Under the bail-in tool, the cost of a bank's failure is borne by its shareholders and creditors. This is in contrast to a bail-out, where the government uses taxpayers' money to save the bank. A bail-in consists of two steps:
- Step 1: Passing on losses to shareholders and creditors.
First, DNB passes on the bank's losses to the shareholders. Their shares then become worthless. If this fails to cover all losses, the bank's creditors are expected to step in by writing off part of their claim on the bank.
- Step 2: Ensuring that the bank has sufficient capital to continue its activities
DNB converts part of the bank's remaining debts into shares, in order to generate sufficient capital to continue its activities. The creditors whose debts are converted effectively become the bank's new shareholders. Not all debts can be converted into shares, however. Savings deposits up to EUR 100,000 are never converted, for example.
In its Communication concerning the application of the bail-in tool, DNB describes how it intends to apply the bail-in tool on the basis of a hypothetical and simplified case. A previous version of the Communication was published in 2016. The link to the Communication can be found here.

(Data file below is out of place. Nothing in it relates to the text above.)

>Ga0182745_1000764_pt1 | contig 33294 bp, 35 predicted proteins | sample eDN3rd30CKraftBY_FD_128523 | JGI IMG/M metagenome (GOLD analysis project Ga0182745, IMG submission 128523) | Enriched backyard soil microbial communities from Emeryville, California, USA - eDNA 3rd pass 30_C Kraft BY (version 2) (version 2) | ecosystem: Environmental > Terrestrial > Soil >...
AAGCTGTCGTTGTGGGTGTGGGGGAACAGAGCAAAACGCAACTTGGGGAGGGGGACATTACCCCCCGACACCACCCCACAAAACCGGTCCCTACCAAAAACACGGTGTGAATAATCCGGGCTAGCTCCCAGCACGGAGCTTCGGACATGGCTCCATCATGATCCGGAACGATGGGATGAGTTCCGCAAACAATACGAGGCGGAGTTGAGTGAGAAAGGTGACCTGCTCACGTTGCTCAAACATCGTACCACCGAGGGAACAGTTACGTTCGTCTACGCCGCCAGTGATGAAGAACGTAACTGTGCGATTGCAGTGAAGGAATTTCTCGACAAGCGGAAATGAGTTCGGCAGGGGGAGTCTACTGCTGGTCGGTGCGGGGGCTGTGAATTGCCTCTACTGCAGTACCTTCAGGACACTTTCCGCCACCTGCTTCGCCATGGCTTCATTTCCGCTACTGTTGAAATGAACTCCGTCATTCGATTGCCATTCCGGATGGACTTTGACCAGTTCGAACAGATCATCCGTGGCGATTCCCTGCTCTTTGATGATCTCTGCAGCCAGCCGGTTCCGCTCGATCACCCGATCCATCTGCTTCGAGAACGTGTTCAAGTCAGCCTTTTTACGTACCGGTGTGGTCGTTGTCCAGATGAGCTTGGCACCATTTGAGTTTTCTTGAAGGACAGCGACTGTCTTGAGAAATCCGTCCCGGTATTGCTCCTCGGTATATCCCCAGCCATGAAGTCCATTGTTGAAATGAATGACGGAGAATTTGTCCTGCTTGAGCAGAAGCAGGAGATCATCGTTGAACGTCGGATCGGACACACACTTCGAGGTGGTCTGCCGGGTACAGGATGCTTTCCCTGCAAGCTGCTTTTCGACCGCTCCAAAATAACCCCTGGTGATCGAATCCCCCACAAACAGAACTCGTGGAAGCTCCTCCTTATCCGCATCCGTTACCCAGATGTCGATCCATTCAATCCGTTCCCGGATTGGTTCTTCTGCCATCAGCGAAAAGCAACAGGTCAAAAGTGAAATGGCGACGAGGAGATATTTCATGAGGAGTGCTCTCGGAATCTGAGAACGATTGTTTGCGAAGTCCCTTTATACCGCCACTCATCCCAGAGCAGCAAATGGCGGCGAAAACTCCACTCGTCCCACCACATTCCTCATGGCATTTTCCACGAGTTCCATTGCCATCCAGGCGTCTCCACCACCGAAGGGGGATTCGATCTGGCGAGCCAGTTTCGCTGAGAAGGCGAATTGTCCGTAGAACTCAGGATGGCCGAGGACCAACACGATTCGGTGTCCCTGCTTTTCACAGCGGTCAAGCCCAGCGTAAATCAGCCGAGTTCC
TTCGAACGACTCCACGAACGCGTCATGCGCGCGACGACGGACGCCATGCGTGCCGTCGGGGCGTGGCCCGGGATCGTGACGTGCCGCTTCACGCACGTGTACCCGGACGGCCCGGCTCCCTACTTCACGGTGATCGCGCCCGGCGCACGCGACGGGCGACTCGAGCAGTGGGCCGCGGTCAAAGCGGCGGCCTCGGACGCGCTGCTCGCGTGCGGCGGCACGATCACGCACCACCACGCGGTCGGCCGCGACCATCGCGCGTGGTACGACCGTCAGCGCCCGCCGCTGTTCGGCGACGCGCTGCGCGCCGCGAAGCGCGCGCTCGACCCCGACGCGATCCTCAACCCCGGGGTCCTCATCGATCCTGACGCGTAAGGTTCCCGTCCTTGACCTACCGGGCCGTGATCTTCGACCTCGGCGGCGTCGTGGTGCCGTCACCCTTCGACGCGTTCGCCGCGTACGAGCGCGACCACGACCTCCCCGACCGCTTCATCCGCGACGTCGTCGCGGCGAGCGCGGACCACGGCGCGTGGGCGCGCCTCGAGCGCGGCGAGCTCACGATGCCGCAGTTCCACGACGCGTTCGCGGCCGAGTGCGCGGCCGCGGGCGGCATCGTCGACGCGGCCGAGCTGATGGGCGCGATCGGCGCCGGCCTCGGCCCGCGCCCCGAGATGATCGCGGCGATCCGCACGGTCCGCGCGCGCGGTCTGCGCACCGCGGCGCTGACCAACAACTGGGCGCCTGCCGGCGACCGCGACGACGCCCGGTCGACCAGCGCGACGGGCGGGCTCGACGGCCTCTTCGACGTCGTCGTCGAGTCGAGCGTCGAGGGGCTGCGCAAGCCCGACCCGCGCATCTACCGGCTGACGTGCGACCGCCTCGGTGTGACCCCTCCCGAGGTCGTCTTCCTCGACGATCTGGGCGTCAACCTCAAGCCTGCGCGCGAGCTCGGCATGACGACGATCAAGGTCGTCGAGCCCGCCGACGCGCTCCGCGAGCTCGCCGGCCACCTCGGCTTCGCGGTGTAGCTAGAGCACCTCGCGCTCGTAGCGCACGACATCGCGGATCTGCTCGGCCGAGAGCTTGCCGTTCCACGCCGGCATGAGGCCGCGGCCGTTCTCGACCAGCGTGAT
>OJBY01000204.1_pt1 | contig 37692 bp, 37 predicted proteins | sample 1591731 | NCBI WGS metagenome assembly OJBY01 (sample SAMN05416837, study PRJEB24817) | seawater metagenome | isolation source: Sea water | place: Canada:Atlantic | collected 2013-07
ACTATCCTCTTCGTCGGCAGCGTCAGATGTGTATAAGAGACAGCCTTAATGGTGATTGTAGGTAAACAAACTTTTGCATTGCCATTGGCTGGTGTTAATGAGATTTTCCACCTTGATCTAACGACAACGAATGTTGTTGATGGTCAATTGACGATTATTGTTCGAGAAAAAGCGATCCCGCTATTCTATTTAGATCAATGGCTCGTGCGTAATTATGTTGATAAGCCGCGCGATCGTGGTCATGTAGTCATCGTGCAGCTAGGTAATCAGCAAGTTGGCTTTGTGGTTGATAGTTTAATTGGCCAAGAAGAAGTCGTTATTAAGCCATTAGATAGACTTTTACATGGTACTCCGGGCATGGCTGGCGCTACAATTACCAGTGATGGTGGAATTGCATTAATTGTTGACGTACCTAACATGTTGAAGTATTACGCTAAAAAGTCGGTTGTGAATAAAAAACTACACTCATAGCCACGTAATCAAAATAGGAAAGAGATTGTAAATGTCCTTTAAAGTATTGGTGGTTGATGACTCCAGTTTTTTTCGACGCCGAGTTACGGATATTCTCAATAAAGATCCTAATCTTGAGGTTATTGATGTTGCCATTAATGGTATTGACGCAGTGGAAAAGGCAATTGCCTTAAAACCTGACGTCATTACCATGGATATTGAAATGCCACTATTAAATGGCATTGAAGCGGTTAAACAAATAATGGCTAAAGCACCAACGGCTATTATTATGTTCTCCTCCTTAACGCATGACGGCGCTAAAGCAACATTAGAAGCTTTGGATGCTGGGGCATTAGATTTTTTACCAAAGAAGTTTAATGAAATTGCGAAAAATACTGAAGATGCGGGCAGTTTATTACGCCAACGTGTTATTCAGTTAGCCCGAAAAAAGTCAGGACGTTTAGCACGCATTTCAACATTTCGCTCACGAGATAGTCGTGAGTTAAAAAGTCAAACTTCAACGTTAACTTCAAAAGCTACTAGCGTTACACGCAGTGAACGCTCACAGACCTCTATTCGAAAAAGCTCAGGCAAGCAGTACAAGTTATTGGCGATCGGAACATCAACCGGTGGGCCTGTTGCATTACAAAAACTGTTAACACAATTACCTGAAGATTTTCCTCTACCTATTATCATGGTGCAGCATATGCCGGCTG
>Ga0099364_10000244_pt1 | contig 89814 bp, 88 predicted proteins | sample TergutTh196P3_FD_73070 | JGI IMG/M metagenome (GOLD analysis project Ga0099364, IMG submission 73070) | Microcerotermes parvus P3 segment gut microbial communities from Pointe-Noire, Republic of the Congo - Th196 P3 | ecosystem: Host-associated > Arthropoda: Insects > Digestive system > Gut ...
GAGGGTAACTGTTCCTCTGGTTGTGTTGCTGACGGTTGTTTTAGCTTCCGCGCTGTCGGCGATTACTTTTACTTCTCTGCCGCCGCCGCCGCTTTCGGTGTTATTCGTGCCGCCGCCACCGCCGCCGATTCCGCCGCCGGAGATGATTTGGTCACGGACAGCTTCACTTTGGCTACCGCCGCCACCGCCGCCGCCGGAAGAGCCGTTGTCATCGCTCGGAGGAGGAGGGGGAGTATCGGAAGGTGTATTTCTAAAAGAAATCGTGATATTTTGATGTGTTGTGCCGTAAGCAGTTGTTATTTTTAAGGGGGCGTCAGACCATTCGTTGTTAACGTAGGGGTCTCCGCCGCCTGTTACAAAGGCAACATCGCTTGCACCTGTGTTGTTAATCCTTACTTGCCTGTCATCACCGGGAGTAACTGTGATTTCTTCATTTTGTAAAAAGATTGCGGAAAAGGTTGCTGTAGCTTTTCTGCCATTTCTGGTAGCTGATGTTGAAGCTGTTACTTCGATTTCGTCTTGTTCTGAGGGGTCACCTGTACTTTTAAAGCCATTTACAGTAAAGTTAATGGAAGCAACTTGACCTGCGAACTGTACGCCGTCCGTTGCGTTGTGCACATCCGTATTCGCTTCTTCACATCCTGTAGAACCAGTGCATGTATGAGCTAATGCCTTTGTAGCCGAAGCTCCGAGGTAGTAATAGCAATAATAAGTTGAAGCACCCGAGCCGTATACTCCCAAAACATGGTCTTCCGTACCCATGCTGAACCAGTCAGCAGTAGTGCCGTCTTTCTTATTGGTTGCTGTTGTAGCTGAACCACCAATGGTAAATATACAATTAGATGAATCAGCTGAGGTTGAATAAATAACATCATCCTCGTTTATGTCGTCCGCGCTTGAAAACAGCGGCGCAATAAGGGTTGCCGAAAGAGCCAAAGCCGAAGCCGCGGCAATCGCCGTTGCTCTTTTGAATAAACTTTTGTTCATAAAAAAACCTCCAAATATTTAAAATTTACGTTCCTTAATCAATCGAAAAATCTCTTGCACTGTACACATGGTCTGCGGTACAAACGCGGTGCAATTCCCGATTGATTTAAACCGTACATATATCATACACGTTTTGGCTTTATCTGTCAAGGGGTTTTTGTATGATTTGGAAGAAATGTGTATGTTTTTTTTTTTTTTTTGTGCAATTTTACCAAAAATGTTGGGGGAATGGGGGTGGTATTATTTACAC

DNB may sell the bank or part of it without having to obtain consent from its shareholders or having to comply with other procedural requirements. This concerns shares, but also assets, rights and liabilities. For example, deposits can be sold together with high quality assets. This ensures that account holders retain access to their payments and savings accounts. DNB determines the price in the customary way and the sales process is carried out as transparently as possible.
Temporary transfer to a bridge bank
DNB can transfer a failing bank or part of it to a bridge bank, which is partially or fully publicly owned. The bridge bank is an independent entity with its own banking licence. The part of the failing bank that remains is then declared bankrupt. A bridge bank is a temporary solution between a bank's failure and its sale to a market party. This allows the critical functions of the bank to continue and at the same time prevents the bank from being sold at an excessively low price or not at all due to time constraints.
The bridge bank's shareholder is a bridging foundation. DNB is responsible for appointing its management. A bridging foundation can be the shareholder of multiple bridge banks. DNB is not a direct shareholder of the bridge bank, since this may lead to a conflict of interests between its central bank and supervisory tasks. However, DNB can monitor the bridging foundation and impose binding instructions on it.
Temporary transfer to an asset and liability management vehicle
An asset and liability management vehicle resembles a bridge bank. Here too, part of a failing bank is transferred to another entity to allow the bank to recover. The transfer usually involves bad assets. The main difference from a bridge bank is that an asset and liability management vehicle does not contain deposits. The vehicle is not sold, but its assets are gradually disposed of and the vehicle eventually ceases to exist. The vehicle's shareholder is a bridging foundation.